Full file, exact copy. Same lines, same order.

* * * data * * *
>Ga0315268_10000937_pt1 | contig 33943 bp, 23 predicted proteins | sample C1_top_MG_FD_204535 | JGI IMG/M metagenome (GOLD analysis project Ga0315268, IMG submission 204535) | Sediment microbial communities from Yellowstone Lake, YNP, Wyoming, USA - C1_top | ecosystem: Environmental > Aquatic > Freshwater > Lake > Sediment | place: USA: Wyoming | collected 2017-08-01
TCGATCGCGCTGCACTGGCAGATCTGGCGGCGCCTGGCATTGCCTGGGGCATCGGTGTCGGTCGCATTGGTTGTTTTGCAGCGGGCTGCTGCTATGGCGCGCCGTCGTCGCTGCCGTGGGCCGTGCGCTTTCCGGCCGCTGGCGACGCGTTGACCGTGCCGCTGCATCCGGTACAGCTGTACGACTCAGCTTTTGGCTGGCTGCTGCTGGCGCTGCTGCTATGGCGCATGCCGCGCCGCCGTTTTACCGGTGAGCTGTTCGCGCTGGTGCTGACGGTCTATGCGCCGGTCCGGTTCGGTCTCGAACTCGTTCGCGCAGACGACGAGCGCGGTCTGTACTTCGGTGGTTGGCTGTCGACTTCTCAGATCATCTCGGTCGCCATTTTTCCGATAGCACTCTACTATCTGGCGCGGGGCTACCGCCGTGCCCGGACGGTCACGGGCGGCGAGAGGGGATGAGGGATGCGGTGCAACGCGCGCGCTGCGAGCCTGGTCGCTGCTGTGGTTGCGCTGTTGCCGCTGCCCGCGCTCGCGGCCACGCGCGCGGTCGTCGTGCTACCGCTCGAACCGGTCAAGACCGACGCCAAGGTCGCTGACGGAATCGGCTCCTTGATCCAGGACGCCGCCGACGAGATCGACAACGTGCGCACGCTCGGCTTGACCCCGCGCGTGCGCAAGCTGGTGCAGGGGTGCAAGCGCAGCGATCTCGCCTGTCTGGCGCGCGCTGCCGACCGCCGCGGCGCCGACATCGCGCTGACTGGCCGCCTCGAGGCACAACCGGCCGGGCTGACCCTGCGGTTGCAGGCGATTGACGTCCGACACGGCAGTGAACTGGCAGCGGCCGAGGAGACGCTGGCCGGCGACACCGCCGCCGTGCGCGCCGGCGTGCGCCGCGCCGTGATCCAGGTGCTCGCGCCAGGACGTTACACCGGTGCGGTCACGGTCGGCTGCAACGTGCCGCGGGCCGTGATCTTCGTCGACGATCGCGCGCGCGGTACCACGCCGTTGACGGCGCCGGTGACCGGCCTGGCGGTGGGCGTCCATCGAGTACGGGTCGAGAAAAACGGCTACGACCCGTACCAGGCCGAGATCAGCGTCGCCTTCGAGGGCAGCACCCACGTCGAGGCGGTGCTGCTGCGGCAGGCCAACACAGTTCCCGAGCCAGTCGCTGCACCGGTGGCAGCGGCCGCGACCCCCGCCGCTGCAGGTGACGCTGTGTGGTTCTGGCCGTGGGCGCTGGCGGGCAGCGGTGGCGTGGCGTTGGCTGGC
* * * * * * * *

>Ga0315268_10000937_pt1 | contig 33943 bp, 23 predicted proteins | sample C1_top_MG_FD_204535 | JGI IMG/M metagenome (GOLD analysis project Ga0315268, IMG submission 204535) | Sediment microbial communities from Yellowstone Lake, YNP, Wyoming, USA - C1_top | ecosystem: Environmental > Aquatic > Freshwater > Lake > Sediment | place: USA: Wyoming | collected 2017-08-01
TCGATCGCGCTGCACTGGCAGATCTGGCGGCGCCTGGCATTGCCTGGGGCATCGGTGTCGGTCGCATTGGTTGTTTTGCAGCGGGCTGCTGCTATGGCGCGCCGTCGTCGCTGCCGTGGGCCGTGCGCTTTCCGGCCGCTGGCGACGCGTTGACCGTGCCGCTGCATCCGGTACAGCTGTACGACTCAGCTTTTGGCTGGCTGCTGCTGGCGCTGCTGCTATGGCGCATGCCGCGCCGCCGTTTTACCGGTGAGCTGTTCGCGCTGGTGCTGACGGTCTATGCGCCGGTCCGGTTCGGTCTCGAACTCGTTCGCGCAGACGACGAGCGCGGTCTGTACTTCGGTGGTTGGCTGTCGACTTCTCAGATCATCTCGGTCGCCATTTTTCCGATAGCACTCTACTATCTGGCGCGGGGCTACCGCCGTGCCCGGACGGTCACGGGCGGCGAGAGGGGATGAGGGATGCGGTGCAACGCGCGCGCTGCGAGCCTGGTCGCTGCTGTGGTTGCGCTGTTGCCGCTGCCCGCGCTCGCGGCCACGCGCGCGGTCGTCGTGCTACCGCTCGAACCGGTCAAGACCGACGCCAAGGTCGCTGACGGAATCGGCTCCTTGATCCAGGACGCCGCCGACGAGATCGACAACGTGCGCACGCTCGGCTTGACCCCGCGCGTGCGCAAGCTGGTGCAGGGGTGCAAGCGCAGCGATCTCGCCTGTCTGGCGCGCGCTGCCGACCGCCGCGGCGCCGACATCGCGCTGACTGGCCGCCTCGAGGCACAACCGGCCGGGCTGACCCTGCGGTTGCAGGCGATTGACGTCCGACACGGCAGTGAACTGGCAGCGGCCGAGGAGACGCTGGCCGGCGACACCGCCGCCGTGCGCGCCGGCGTGCGCCGCGCCGTGATCCAGGTGCTCGCGCCAGGACGTTACACCGGTGCGGTCACGGTCGGCTGCAACGTGCCGCGGGCCGTGATCTTCGTCGACGATCGCGCGCGCGGTACCACGCCGTTGACGGCGCCGGTGACCGGCCTGGCGGTGGGCGTCCATCGAGTACGGGTCGAGAAAAACGGCTACGACCCGTACCAGGCCGAGATCAGCGTCGCCTTCGAGGGCAGCACCCACGTCGAGGCGGTGCTGCTGCGGCAGGCCAACACAGTTCCCGAGCCAGTCGCTGCACCGGTGGCAGCGGCCGCGACCCCCGCCGCTGCAGGTGACGCTGTGTGGTTCTGGCCGTGGGCGCTGGCGGGCAGCGGTGGCGTGGCGTTGGCTGGC